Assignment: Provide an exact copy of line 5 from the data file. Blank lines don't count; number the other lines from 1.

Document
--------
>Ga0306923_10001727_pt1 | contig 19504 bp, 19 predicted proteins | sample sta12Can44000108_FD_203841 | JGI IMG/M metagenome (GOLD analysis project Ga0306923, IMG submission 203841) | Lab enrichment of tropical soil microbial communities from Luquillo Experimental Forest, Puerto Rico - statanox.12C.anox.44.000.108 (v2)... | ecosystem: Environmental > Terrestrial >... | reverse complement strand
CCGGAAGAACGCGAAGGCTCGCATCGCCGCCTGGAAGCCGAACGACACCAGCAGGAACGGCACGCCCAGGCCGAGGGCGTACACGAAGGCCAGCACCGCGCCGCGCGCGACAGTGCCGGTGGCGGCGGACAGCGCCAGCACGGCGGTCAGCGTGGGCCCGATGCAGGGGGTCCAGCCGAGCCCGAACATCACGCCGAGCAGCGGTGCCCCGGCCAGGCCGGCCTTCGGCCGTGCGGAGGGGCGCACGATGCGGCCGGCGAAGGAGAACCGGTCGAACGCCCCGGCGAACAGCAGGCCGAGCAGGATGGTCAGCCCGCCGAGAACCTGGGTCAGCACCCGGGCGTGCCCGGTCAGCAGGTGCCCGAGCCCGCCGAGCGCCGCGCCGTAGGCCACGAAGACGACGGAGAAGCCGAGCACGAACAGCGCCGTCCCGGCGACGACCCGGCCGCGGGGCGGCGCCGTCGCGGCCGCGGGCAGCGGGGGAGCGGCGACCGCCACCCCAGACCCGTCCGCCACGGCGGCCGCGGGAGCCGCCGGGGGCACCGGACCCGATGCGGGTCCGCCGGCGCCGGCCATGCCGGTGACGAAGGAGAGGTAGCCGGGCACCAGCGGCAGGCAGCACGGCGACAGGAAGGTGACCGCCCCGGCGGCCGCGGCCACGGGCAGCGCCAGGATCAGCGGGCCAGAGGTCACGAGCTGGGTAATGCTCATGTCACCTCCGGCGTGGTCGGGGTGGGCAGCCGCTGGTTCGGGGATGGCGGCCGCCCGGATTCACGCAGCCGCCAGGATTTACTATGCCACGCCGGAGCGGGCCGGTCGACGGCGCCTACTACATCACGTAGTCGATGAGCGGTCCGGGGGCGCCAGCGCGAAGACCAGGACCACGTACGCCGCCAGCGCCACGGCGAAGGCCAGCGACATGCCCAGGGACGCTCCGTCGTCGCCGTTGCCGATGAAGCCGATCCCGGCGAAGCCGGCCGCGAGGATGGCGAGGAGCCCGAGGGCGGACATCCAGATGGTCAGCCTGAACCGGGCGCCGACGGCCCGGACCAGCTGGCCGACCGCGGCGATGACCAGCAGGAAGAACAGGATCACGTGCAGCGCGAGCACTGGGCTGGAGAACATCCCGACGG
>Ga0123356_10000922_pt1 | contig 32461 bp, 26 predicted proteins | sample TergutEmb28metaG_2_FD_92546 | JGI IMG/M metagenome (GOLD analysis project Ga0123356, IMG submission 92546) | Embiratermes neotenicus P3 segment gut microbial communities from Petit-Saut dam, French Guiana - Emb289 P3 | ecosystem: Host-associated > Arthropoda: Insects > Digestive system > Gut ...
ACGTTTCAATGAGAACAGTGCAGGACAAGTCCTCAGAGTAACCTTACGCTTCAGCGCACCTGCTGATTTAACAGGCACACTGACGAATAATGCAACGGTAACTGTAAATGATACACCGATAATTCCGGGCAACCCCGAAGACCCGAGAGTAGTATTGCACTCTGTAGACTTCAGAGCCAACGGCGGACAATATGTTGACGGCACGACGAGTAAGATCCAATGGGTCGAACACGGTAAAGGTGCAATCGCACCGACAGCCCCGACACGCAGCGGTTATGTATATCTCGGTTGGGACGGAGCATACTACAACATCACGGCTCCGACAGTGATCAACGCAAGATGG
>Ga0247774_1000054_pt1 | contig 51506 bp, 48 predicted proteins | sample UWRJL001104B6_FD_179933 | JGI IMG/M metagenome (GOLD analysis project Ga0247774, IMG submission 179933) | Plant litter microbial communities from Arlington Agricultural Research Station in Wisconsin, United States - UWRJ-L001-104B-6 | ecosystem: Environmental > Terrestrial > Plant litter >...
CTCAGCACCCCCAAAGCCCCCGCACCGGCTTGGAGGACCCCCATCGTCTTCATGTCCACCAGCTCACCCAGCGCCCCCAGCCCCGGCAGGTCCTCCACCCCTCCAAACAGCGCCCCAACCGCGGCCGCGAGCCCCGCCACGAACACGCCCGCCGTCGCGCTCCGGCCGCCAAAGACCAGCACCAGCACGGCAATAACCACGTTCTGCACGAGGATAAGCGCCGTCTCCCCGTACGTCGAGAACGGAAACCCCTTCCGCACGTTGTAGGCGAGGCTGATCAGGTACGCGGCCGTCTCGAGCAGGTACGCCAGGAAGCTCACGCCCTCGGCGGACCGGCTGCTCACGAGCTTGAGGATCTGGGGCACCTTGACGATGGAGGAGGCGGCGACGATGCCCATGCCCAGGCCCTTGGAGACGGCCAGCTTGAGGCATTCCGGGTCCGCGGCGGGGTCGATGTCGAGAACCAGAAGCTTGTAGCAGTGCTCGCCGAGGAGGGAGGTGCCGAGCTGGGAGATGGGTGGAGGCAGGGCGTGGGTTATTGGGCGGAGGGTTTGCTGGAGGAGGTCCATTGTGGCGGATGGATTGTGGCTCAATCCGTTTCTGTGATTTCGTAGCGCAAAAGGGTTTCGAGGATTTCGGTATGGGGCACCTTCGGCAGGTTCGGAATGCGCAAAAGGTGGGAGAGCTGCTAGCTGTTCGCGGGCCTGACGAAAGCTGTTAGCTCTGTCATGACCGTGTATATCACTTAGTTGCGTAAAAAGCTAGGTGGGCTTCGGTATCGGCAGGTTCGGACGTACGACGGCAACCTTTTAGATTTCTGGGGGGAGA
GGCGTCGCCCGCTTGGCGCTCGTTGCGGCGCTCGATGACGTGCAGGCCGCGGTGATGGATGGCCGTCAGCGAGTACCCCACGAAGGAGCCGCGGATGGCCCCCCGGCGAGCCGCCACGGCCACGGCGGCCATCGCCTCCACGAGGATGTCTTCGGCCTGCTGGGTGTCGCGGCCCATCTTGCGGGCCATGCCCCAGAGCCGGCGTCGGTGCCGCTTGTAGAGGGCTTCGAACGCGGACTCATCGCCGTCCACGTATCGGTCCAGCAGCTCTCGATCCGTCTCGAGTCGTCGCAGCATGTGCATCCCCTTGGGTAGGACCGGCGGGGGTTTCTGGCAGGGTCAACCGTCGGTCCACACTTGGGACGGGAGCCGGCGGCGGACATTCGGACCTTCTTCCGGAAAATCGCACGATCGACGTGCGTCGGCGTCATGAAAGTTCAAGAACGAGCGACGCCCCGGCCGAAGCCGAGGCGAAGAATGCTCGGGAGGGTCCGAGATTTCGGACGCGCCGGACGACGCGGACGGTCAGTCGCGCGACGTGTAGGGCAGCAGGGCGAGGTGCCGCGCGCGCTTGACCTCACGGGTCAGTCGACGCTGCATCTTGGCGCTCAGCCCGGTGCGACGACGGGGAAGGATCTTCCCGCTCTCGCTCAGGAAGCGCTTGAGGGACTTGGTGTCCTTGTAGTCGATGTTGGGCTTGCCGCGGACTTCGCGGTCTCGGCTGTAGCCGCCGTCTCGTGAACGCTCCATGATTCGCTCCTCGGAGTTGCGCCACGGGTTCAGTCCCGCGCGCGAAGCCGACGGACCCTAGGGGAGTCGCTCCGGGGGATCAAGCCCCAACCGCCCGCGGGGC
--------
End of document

>Ga0247774_1000054_pt1 | contig 51506 bp, 48 predicted proteins | sample UWRJL001104B6_FD_179933 | JGI IMG/M metagenome (GOLD analysis project Ga0247774, IMG submission 179933) | Plant litter microbial communities from Arlington Agricultural Research Station in Wisconsin, United States - UWRJ-L001-104B-6 | ecosystem: Environmental > Terrestrial > Plant litter >...